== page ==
China NHDRC partners with Amgen in 3-year program to study aging’s effects on its health system

The program aims to develop a high-quality and efficient health service system through the study of the key topics of China's health service system in the context of the country's aging population.
By Dean Koh
02:00 AM

Credit: Amgen China

China National Health Development Research Center (NHDRC), a Chinese national research institution, signed a Memorandum of Understanding (MoU) with Amgen to launch the Program of Building of High-Quality and Efficient Health Service System and Empirical Study in the Context of Aging in Beijing on 25th November.

WHAT’S IT ABOUT

The 3-year program aims to develop a high-quality and efficient health service system through study of the key topics of China's health service system in the context of the country's aging population. Xiamen has been identified as the pilot city for this program. A baseline survey will be conducted to gather evidence with respect to policy support, service capabilities, information data, and incentives, where targeted interventions will be implemented. The results of these initiatives will then be monitored and evaluated.

The outcomes of the project will provide a basis for the formulation of policies such as the “14th Five-Year-Plan on Health/Health Aging”. In addition, the research insights will help China address the challenges of an aging population, such as managing related healthcare costs and how to improve the overall health of its citizens. 

WHY IT MATTERS

It is no surprise that China's population is aging on an increasingly large scale. According to China’s National Bureau of Statistics, China had 249 million people over the age of 60, accounting for 17.9% of the total population in 2018. However, 75.8% of those aged 60 and over have developed at least one chronic disease, with 37.2% afflicted with dyslipidemia and 19.4% suffering from diabetes. Chronic diseases are the primary cause of disability among senior citizens – this not only affects their well-being, but places a large financial burden on families and the health system.

THE LARGER TREND

Aging populations and its related increased occurrence of chronic diseases pose a great financial strain in many Asian countries. Governments are exploring how to better manage chronic diseases, either through research and/or technologies. For instance, Singapore recently announced its national AI strategy and its intention to tap on AI technologies for chronic disease prediction and management.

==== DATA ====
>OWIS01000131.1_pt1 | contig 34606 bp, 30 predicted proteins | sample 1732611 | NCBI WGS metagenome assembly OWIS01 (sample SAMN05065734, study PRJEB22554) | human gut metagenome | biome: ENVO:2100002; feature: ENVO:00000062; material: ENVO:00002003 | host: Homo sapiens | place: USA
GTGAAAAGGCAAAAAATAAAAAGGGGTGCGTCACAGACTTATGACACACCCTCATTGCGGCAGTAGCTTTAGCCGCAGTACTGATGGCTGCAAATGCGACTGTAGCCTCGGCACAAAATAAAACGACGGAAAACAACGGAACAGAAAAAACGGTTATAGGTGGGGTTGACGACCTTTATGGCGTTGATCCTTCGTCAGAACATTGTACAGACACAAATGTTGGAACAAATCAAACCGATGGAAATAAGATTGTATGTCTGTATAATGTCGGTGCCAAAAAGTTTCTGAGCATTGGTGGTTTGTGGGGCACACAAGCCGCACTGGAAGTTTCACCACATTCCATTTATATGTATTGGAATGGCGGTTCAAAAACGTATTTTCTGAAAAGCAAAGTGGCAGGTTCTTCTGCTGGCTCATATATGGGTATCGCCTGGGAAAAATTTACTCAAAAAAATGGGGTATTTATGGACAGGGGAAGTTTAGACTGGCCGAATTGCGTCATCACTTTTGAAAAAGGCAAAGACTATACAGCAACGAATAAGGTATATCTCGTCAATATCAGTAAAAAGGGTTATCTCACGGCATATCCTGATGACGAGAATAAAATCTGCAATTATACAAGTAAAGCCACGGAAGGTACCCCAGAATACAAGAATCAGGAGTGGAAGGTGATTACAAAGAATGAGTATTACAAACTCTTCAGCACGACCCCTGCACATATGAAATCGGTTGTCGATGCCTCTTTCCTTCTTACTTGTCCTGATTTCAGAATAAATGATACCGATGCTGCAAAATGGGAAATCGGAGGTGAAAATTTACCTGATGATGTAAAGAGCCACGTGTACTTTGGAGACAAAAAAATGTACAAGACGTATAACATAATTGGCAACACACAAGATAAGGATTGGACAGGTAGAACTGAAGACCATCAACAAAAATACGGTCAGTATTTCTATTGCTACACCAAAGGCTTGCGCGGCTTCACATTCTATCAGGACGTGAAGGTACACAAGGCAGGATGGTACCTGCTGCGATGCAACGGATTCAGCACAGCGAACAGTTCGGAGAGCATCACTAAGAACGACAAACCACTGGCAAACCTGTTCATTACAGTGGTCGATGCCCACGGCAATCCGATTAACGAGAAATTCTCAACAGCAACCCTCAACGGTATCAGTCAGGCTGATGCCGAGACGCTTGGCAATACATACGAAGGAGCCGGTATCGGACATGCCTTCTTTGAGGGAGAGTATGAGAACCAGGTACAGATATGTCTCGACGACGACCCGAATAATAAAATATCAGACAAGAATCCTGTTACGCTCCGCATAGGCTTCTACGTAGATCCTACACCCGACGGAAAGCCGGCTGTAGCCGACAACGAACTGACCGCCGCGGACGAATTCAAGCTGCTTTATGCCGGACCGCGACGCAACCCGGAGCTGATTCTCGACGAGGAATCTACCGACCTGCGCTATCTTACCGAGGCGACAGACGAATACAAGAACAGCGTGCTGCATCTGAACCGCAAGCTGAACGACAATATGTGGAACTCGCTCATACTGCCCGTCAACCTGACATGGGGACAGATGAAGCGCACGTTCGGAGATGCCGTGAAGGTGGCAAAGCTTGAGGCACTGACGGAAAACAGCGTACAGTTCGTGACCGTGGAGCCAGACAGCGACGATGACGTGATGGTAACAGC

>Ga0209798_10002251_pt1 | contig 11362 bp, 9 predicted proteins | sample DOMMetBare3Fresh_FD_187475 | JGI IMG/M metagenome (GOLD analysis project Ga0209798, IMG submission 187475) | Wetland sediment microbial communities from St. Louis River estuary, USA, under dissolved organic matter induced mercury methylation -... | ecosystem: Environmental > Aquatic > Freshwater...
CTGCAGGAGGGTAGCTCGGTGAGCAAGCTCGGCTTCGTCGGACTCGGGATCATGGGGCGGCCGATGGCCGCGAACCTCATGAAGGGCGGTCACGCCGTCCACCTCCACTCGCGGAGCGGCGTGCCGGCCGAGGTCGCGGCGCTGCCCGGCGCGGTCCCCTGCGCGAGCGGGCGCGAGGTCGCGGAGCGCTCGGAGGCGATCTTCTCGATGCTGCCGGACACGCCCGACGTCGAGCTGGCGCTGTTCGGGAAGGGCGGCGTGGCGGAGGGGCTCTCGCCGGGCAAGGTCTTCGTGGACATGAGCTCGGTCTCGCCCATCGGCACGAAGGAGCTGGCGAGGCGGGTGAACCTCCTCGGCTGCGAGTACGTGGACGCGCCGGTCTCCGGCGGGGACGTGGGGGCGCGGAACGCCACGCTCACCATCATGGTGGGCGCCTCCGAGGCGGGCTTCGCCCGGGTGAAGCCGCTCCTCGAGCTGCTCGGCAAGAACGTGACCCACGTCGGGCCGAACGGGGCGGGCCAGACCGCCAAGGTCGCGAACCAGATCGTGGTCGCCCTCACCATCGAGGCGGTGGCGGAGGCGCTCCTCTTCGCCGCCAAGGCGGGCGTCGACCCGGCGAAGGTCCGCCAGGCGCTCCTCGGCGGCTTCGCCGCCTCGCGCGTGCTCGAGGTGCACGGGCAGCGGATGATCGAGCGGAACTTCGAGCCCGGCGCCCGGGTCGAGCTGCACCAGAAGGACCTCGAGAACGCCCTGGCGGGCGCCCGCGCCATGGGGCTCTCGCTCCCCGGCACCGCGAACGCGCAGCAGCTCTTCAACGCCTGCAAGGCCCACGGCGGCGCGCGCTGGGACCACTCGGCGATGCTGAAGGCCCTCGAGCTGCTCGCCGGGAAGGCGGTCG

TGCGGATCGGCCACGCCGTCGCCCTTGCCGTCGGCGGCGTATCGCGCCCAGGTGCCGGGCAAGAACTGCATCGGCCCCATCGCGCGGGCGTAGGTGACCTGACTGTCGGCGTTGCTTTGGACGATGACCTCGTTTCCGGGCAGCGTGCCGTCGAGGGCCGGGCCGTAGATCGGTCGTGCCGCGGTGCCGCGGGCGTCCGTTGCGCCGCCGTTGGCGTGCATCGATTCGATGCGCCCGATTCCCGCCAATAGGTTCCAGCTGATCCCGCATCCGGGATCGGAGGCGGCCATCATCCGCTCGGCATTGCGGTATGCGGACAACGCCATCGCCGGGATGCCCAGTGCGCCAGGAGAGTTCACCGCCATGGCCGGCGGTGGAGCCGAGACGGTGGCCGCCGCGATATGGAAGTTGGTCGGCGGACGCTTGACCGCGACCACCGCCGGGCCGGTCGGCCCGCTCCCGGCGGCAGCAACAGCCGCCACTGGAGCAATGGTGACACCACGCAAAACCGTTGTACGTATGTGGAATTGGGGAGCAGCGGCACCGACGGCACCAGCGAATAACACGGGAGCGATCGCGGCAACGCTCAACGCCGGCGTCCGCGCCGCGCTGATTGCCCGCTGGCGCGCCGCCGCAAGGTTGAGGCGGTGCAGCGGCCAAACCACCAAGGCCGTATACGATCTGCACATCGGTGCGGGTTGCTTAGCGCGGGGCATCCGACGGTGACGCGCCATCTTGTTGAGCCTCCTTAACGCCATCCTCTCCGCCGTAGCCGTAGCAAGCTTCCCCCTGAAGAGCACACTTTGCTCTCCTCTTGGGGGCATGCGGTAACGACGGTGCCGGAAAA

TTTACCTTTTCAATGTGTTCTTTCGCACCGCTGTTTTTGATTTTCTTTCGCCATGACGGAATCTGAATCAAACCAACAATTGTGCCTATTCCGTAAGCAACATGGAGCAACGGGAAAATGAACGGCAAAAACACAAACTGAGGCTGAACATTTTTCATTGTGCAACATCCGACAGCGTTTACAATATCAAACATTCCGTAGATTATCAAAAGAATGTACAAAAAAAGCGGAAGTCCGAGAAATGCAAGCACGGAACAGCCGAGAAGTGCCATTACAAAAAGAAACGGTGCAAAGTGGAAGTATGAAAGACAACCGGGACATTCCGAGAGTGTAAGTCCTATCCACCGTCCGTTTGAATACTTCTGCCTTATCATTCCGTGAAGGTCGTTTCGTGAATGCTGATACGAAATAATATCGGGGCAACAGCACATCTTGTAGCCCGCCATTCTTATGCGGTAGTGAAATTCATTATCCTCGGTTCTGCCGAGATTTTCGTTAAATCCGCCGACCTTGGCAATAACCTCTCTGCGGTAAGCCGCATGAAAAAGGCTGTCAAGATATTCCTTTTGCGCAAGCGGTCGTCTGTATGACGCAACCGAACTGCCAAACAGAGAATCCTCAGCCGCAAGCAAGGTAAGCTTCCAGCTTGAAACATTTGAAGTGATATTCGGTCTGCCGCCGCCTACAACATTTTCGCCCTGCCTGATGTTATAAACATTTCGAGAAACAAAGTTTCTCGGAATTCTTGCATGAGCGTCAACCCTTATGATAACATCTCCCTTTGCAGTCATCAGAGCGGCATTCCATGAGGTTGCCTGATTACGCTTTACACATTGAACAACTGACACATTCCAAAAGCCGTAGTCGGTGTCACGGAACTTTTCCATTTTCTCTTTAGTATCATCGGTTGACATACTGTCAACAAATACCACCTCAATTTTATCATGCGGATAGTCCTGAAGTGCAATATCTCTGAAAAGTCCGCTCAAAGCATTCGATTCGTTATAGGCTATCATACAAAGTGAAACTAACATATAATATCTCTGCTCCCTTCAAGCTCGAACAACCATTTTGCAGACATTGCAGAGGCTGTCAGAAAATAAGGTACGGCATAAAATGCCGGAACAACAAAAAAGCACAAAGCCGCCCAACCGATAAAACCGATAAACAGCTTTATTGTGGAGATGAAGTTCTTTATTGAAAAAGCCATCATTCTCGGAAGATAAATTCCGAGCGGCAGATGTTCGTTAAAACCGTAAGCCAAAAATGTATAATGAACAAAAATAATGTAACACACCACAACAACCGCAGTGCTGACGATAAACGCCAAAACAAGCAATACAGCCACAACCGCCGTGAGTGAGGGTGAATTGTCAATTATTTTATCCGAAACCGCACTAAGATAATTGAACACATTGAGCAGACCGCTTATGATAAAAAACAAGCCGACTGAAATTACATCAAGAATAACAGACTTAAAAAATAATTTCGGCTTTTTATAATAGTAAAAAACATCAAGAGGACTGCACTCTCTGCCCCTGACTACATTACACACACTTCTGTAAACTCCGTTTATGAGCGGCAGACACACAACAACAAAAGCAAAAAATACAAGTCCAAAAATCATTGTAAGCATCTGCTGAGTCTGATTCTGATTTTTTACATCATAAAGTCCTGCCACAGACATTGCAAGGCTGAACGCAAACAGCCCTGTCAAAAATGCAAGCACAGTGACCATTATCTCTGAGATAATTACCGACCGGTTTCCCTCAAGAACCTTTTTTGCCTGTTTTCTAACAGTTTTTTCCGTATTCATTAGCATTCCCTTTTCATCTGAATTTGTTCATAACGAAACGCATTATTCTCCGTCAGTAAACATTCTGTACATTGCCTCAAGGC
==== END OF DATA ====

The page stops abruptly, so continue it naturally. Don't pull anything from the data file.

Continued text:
ON THE RECORD

“The Central Committee of the Communist Party of China and the State Council have recently jointly released a medium and long-term plan for responding proactively to population aging, which clearly defines a number of strategic goals. One of its important tasks is to build a high-quality service and product offering system for the elderly,” said Wei Fu, Director General, China NHDRC in a statement. 

It is now the ideal moment for us to begin the development and research of a high-quality and efficient medical and health service system, which adequately caters for aging requirements. We hope that through this project, we can effectively integrate resources, identify the problems, analyze and strategize the solutions and promote the establishment of a scientific health service system for aging in order to fully improve the quality of life and health level of China's aging population,” Wei Fu added.

Penny Wan, Vice President and Regional General Manager, Amgen JAPAC, said: “As a global biotechnology leader, Amgen is more than happy to support the Chinese government's effort to promote healthy aging and deliver on our commitment to Chinese patients. We will continue to work with all stakeholders to accelerate the shift of healthcare from a 'break and fix' model to a 'Predict and Prevent' model, to create a healthcare ecosystem that is centered on the latter, and to help fulfill the 'Healthy China 2030' vision.”